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Mortgage rates hit the highest point of the year

Home affordability took another hit this week as mortgage rates neared 7%, forcing many buyers to stick to the sidelines.

The rate on the 30-year fixed mortgage increased to 6.81% from 6.71% the week prior, according to Freddie Mac, the highest level in 2023 and since November.

Rates followed an uptick in the 10-year Treasury yield after a government report released last week showed inflation remained sticky and minutes released this week from the Federal Reserve’s last meeting revealed a more hawkish stance toward future rate increases.

The jump in rates has hurt housing activity this summer — dissuading homeowners from listing, keeping the inventory of homes for sale alarmingly low, and worsening purchasing conditions for buyers.

“The increase in rates has stopped the market,” Luis Padilla, CEO of Oceanside Realty and Padilla Team in Miami, told Yahoo Finance. “People are only moving if they have to. That move-up buyer doesn’t want to sacrifice their low interest rate. It’s a segment of the market that’s pretty much gone.”

Purchase demand hits low point this month

As rates ticked higher last week, rate-sensitive buyers pulled back from their purchase plans once more — a recurring theme this year.

Purchase applications decreased 5% on a seasonally adjusted basis for the week ending July 6, the Mortgage Bankers Association’s survey found, and were 22% lower than the same week a year ago. Overall, the volume of mortgage applications hit its lowest level in a month.

The average loan size for a purchase application also declined to $423,500 for the week ending July 6, the MBA found, its lowest level since January 2023.

“This was likely driven by reduced purchase activity in some high-price markets and more activity in some of the lower price tiers as buyers searched for more affordable options,” MBA Deputy Chief Economist Joel Kan said in a statement.

Just 45.6% of new and existing homes sold between January and the end of March were affordable to families earning an income of $96,300, a study by the National Association of Home Builders and Wells Fargo Opportunity Index revealed. While this is up from 38.1% at the year-end of 2022, it was still near the lowest level since the NAHB first began tracking the data.

“Rates are still over a percentage point higher than a year ago, and housing affordability is still a challenge in many parts of the country,” Kan said.

Inventory shrinks

SAN FRANCISCO, CALIFORNIA - MAY 11: A sign is posted in front of a home for sale on May 11, 2023 in San Francisco, California. Home prices in San Francisco have fallen sharply during the first quarter, faster than in other parts of California and the country. The fall in prices comes on the heels of record average home prices of $1.2 million in the middle of 2022. (Photo by Justin Sullivan/Getty Images)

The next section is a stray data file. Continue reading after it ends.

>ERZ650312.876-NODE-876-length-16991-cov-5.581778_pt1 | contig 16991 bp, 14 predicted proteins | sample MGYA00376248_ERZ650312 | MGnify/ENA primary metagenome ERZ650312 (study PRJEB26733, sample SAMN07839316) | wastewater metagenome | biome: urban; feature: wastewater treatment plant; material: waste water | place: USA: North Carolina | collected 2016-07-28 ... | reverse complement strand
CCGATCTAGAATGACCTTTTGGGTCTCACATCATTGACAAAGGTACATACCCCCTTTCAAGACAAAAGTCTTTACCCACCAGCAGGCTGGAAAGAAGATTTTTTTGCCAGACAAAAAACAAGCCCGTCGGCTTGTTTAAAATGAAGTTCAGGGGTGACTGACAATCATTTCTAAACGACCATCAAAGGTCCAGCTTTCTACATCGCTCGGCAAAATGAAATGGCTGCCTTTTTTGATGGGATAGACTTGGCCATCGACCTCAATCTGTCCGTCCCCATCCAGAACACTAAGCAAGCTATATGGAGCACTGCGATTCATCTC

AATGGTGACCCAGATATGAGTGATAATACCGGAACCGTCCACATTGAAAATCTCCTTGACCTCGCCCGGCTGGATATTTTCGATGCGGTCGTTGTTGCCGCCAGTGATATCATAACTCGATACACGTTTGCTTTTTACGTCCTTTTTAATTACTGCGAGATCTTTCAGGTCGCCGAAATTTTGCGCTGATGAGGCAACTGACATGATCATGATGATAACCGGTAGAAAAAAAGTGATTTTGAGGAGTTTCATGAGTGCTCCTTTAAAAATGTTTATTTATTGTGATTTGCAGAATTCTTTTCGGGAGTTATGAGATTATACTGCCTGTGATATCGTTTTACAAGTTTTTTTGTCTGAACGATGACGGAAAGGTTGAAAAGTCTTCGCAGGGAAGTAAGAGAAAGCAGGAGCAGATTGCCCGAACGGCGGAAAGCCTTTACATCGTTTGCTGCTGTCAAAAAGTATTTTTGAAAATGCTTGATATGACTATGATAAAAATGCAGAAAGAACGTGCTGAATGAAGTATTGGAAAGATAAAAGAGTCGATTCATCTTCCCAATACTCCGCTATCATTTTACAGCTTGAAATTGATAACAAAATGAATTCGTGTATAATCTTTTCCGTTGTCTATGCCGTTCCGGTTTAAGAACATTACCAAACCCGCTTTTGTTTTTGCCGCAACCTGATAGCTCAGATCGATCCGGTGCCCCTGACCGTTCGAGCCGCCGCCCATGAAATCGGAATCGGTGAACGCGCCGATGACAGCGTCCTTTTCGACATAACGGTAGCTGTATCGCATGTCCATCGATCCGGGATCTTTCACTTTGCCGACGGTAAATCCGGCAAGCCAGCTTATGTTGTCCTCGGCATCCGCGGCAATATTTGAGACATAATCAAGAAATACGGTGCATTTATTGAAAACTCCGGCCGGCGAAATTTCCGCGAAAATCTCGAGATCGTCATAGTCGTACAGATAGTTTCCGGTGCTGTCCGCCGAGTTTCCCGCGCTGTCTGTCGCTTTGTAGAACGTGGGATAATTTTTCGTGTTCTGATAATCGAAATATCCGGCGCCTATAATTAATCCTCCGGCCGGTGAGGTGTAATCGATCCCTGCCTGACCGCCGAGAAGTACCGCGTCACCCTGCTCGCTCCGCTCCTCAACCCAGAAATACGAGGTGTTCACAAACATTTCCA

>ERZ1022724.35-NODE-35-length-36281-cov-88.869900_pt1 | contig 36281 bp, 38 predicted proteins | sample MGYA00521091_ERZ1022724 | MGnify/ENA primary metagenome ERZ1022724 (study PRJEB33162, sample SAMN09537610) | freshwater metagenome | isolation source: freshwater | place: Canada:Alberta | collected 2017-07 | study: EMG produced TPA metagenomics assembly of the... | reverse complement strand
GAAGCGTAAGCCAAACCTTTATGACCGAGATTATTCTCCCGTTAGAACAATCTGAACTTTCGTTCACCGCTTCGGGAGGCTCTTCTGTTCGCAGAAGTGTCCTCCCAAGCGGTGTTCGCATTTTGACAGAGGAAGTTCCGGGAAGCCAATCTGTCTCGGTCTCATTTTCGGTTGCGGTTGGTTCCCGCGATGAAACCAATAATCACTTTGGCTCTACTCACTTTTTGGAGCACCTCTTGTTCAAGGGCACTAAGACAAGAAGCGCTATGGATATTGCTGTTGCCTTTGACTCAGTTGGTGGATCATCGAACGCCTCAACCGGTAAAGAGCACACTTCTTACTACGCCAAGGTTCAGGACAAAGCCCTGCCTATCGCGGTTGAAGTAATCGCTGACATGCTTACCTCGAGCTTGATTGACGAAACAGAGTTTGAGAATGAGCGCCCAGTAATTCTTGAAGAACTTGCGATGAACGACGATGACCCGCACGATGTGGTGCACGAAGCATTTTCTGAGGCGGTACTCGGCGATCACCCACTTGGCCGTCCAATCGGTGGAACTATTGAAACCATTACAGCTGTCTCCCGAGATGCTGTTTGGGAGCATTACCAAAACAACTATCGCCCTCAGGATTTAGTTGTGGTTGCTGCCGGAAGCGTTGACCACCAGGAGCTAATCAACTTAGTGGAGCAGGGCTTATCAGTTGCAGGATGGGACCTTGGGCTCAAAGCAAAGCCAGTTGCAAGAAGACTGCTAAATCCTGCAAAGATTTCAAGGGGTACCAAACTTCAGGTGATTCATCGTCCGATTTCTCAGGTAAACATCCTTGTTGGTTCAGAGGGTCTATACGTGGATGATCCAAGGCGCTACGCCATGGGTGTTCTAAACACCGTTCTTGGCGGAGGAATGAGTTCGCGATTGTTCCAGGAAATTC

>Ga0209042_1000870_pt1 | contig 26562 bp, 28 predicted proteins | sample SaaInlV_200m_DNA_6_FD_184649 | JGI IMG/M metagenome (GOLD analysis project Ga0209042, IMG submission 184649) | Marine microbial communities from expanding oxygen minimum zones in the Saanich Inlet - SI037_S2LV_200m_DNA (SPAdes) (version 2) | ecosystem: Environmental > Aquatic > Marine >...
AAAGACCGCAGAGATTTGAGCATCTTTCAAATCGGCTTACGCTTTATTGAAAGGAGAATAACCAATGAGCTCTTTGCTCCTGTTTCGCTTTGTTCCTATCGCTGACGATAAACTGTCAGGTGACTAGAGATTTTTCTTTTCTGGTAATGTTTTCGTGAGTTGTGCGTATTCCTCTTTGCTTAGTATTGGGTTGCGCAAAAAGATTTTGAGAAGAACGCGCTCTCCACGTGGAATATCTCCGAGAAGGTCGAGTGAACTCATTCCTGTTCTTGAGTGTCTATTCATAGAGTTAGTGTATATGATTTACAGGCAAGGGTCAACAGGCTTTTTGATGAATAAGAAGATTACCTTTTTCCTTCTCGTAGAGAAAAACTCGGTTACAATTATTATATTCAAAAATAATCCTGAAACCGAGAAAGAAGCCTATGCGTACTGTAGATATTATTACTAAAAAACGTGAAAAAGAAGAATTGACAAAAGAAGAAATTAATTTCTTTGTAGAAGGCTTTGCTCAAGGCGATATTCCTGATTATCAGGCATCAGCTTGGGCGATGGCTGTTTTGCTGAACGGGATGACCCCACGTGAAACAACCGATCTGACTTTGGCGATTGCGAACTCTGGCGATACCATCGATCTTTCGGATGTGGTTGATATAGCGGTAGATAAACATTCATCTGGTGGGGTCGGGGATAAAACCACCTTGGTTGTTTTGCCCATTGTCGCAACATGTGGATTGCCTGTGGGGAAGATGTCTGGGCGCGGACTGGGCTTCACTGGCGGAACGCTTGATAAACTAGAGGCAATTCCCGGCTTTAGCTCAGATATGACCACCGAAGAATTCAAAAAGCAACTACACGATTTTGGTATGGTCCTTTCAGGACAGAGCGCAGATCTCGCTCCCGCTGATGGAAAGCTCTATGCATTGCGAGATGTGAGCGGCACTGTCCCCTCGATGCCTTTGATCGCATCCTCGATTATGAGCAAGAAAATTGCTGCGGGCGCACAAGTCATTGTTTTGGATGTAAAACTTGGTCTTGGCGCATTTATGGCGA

A sign is posted in front of a home for sale on May 11, 2023 in San Francisco, California. (Photo by Justin Sullivan/Getty Images) (Justin Sullivan via Getty Images)

Rate-trapped homeowners have remained hesitant to list this summer, aggravating the market’s persistent inventory problem.

As of the week ending July 5, there were 467,000 single-family US homes on the market nationwide. That’s down 2% from last year, according to Altos Research. By comparison, inventory was climbing between 4% and 6% per week during the same time in 2022.

There were also 385,000 single-family homes in contract for the week ending July 5, about 14% fewer than last year at this time. Though the current sales pace seems to have peaked for the year, data indicates that this year will end with 15% fewer homes on the market compared with 2022.

“At this point, people are mostly adjusted to higher mortgage rates. There are buyers at these home prices and these mortgage rates, but they are still sensitive to big changes in the rates,” Mike Simonsen, CEO of Altos Research, wrote in his blog. “If rates surge to 7.5% — as they did in September — then we’ll have a dramatically slower autumn again this year.”

Simonsen added: “This recovery could very easily see another downturn.”

Gabriella Cruz-Martinez is a personal finance reporter at Yahoo Finance. Follow her on Twitter @__gabriellacruz.

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